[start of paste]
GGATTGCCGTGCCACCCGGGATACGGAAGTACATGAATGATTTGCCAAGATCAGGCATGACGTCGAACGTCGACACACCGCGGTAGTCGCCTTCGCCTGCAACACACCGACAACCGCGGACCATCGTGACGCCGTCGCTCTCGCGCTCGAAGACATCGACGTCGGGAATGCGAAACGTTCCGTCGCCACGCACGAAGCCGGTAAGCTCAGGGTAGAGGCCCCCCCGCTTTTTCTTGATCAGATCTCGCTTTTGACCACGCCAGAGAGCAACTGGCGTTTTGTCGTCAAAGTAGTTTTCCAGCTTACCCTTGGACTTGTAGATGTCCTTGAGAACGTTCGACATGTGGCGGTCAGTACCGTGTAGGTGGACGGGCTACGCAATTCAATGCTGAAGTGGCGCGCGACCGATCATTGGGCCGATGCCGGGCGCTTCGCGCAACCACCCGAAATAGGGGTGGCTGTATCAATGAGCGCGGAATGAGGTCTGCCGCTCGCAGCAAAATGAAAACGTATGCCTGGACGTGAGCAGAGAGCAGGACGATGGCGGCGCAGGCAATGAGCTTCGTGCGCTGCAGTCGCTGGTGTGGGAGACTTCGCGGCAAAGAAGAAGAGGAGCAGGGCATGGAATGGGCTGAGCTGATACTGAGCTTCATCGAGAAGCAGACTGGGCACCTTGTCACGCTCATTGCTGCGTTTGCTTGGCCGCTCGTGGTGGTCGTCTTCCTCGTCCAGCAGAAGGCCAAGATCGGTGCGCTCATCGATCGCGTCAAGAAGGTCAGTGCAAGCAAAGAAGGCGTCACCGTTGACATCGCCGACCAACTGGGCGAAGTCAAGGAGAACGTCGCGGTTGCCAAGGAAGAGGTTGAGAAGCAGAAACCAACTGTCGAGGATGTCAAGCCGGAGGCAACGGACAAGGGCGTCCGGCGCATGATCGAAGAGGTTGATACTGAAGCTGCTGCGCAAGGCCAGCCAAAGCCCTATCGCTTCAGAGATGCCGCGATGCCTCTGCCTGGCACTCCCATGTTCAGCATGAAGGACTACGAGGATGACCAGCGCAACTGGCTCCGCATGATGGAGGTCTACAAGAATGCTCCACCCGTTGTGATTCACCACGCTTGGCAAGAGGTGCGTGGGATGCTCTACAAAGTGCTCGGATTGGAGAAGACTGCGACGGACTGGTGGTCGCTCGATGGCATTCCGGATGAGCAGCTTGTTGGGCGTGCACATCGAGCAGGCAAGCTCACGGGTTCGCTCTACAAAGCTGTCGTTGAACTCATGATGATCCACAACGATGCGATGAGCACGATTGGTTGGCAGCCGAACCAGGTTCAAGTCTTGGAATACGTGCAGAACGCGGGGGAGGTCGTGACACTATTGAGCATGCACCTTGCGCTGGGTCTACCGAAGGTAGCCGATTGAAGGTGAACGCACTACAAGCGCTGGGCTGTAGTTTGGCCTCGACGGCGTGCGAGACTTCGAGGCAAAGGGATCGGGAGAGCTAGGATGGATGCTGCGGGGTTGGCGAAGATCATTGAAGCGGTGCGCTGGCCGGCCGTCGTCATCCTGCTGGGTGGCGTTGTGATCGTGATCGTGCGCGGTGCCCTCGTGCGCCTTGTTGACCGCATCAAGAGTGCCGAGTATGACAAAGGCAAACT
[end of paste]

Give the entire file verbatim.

GGATTGCCGTGCCACCCGGGATACGGAAGTACATGAATGATTTGCCAAGATCAGGCATGACGTCGAACGTCGACACACCGCGGTAGTCGCCTTCGCCTGCAACACACCGACAACCGCGGACCATCGTGACGCCGTCGCTCTCGCGCTCGAAGACATCGACGTCGGGAATGCGAAACGTTCCGTCGCCACGCACGAAGCCGGTAAGCTCAGGGTAGAGGCCCCCCCGCTTTTTCTTGATCAGATCTCGCTTTTGACCACGCCAGAGAGCAACTGGCGTTTTGTCGTCAAAGTAGTTTTCCAGCTTACCCTTGGACTTGTAGATGTCCTTGAGAACGTTCGACATGTGGCGGTCAGTACCGTGTAGGTGGACGGGCTACGCAATTCAATGCTGAAGTGGCGCGCGACCGATCATTGGGCCGATGCCGGGCGCTTCGCGCAACCACCCGAAATAGGGGTGGCTGTATCAATGAGCGCGGAATGAGGTCTGCCGCTCGCAGCAAAATGAAAACGTATGCCTGGACGTGAGCAGAGAGCAGGACGATGGCGGCGCAGGCAATGAGCTTCGTGCGCTGCAGTCGCTGGTGTGGGAGACTTCGCGGCAAAGAAGAAGAGGAGCAGGGCATGGAATGGGCTGAGCTGATACTGAGCTTCATCGAGAAGCAGACTGGGCACCTTGTCACGCTCATTGCTGCGTTTGCTTGGCCGCTCGTGGTGGTCGTCTTCCTCGTCCAGCAGAAGGCCAAGATCGGTGCGCTCATCGATCGCGTCAAGAAGGTCAGTGCAAGCAAAGAAGGCGTCACCGTTGACATCGCCGACCAACTGGGCGAAGTCAAGGAGAACGTCGCGGTTGCCAAGGAAGAGGTTGAGAAGCAGAAACCAACTGTCGAGGATGTCAAGCCGGAGGCAACGGACAAGGGCGTCCGGCGCATGATCGAAGAGGTTGATACTGAAGCTGCTGCGCAAGGCCAGCCAAAGCCCTATCGCTTCAGAGATGCCGCGATGCCTCTGCCTGGCACTCCCATGTTCAGCATGAAGGACTACGAGGATGACCAGCGCAACTGGCTCCGCATGATGGAGGTCTACAAGAATGCTCCACCCGTTGTGATTCACCACGCTTGGCAAGAGGTGCGTGGGATGCTCTACAAAGTGCTCGGATTGGAGAAGACTGCGACGGACTGGTGGTCGCTCGATGGCATTCCGGATGAGCAGCTTGTTGGGCGTGCACATCGAGCAGGCAAGCTCACGGGTTCGCTCTACAAAGCTGTCGTTGAACTCATGATGATCCACAACGATGCGATGAGCACGATTGGTTGGCAGCCGAACCAGGTTCAAGTCTTGGAATACGTGCAGAACGCGGGGGAGGTCGTGACACTATTGAGCATGCACCTTGCGCTGGGTCTACCGAAGGTAGCCGATTGAAGGTGAACGCACTACAAGCGCTGGGCTGTAGTTTGGCCTCGACGGCGTGCGAGACTTCGAGGCAAAGGGATCGGGAGAGCTAGGATGGATGCTGCGGGGTTGGCGAAGATCATTGAAGCGGTGCGCTGGCCGGCCGTCGTCATCCTGCTGGGTGGCGTTGTGATCGTGATCGTGCGCGGTGCCCTCGTGCGCCTTGTTGACCGCATCAAGAGTGCCGAGTATGACAAAGGCAAACT